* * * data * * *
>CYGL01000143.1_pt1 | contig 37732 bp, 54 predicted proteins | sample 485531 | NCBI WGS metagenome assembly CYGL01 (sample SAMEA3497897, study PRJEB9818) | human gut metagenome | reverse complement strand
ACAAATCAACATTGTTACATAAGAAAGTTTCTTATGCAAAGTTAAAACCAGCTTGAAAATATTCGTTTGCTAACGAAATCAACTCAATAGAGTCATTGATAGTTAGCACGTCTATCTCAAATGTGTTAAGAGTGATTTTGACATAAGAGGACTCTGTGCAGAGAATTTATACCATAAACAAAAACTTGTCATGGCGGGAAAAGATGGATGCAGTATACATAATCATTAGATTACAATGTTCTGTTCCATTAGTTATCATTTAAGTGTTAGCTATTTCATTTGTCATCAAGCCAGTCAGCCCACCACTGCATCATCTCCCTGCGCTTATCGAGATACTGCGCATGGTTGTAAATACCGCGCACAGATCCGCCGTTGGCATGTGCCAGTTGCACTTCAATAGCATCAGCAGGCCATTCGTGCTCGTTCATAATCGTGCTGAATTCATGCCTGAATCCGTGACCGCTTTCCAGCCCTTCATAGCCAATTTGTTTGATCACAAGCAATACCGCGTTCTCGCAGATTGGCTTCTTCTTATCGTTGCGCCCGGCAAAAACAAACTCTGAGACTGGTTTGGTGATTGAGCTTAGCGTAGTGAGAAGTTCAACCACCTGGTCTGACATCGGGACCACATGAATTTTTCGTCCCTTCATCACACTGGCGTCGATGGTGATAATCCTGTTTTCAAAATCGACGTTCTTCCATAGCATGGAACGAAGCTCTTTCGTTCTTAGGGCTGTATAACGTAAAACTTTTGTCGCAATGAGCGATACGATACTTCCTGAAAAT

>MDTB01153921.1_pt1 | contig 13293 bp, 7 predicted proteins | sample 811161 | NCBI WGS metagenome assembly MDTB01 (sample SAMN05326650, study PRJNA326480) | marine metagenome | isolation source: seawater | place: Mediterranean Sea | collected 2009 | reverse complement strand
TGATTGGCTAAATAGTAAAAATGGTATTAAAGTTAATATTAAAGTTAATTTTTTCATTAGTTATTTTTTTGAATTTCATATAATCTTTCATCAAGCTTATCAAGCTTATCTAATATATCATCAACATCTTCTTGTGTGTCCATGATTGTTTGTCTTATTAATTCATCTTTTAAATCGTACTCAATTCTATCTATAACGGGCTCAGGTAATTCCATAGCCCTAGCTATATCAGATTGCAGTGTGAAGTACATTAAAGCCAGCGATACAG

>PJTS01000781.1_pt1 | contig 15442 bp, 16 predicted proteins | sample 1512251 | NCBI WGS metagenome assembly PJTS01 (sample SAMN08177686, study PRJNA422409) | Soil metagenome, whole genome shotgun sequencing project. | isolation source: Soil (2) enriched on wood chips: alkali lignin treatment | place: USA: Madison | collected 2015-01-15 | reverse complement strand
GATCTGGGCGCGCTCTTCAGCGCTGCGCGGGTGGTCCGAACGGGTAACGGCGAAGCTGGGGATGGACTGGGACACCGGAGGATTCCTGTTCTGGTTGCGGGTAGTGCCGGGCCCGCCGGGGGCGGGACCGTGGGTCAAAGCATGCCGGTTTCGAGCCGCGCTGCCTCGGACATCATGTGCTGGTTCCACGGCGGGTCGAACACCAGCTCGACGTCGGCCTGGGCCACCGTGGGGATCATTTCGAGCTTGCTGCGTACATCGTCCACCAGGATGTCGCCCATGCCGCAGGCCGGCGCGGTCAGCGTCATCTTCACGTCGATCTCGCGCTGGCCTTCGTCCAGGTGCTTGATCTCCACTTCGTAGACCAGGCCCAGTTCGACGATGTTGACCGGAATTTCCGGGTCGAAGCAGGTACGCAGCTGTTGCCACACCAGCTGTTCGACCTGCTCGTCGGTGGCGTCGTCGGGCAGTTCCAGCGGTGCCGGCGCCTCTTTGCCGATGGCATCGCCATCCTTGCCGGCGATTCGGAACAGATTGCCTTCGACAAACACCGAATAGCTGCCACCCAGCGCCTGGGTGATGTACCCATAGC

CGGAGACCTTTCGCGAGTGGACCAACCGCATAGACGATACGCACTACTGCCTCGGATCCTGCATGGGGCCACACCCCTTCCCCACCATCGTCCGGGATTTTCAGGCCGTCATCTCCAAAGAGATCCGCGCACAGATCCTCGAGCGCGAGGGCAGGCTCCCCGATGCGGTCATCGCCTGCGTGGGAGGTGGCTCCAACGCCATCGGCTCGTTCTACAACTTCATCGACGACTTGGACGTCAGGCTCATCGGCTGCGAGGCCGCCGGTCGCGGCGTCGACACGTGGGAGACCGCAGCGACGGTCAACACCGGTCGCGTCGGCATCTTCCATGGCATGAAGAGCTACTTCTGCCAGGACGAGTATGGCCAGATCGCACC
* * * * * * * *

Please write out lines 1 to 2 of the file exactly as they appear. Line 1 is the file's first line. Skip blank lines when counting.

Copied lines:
>CYGL01000143.1_pt1 | contig 37732 bp, 54 predicted proteins | sample 485531 | NCBI WGS metagenome assembly CYGL01 (sample SAMEA3497897, study PRJEB9818) | human gut metagenome | reverse complement strand
ACAAATCAACATTGTTACATAAGAAAGTTTCTTATGCAAAGTTAAAACCAGCTTGAAAATATTCGTTTGCTAACGAAATCAACTCAATAGAGTCATTGATAGTTAGCACGTCTATCTCAAATGTGTTAAGAGTGATTTTGACATAAGAGGACTCTGTGCAGAGAATTTATACCATAAACAAAAACTTGTCATGGCGGGAAAAGATGGATGCAGTATACATAATCATTAGATTACAATGTTCTGTTCCATTAGTTATCATTTAAGTGTTAGCTATTTCATTTGTCATCAAGCCAGTCAGCCCACCACTGCATCATCTCCCTGCGCTTATCGAGATACTGCGCATGGTTGTAAATACCGCGCACAGATCCGCCGTTGGCATGTGCCAGTTGCACTTCAATAGCATCAGCAGGCCATTCGTGCTCGTTCATAATCGTGCTGAATTCATGCCTGAATCCGTGACCGCTTTCCAGCCCTTCATAGCCAATTTGTTTGATCACAAGCAATACCGCGTTCTCGCAGATTGGCTTCTTCTTATCGTTGCGCCCGGCAAAAACAAACTCTGAGACTGGTTTGGTGATTGAGCTTAGCGTAGTGAGAAGTTCAACCACCTGGTCTGACATCGGGACCACATGAATTTTTCGTCCCTTCATCACACTGGCGTCGATGGTGATAATCCTGTTTTCAAAATCGACGTTCTTCCATAGCATGGAACGAAGCTCTTTCGTTCTTAGGGCTGTATAACGTAAAACTTTTGTCGCAATGAGCGATACGATACTTCCTGAAAAT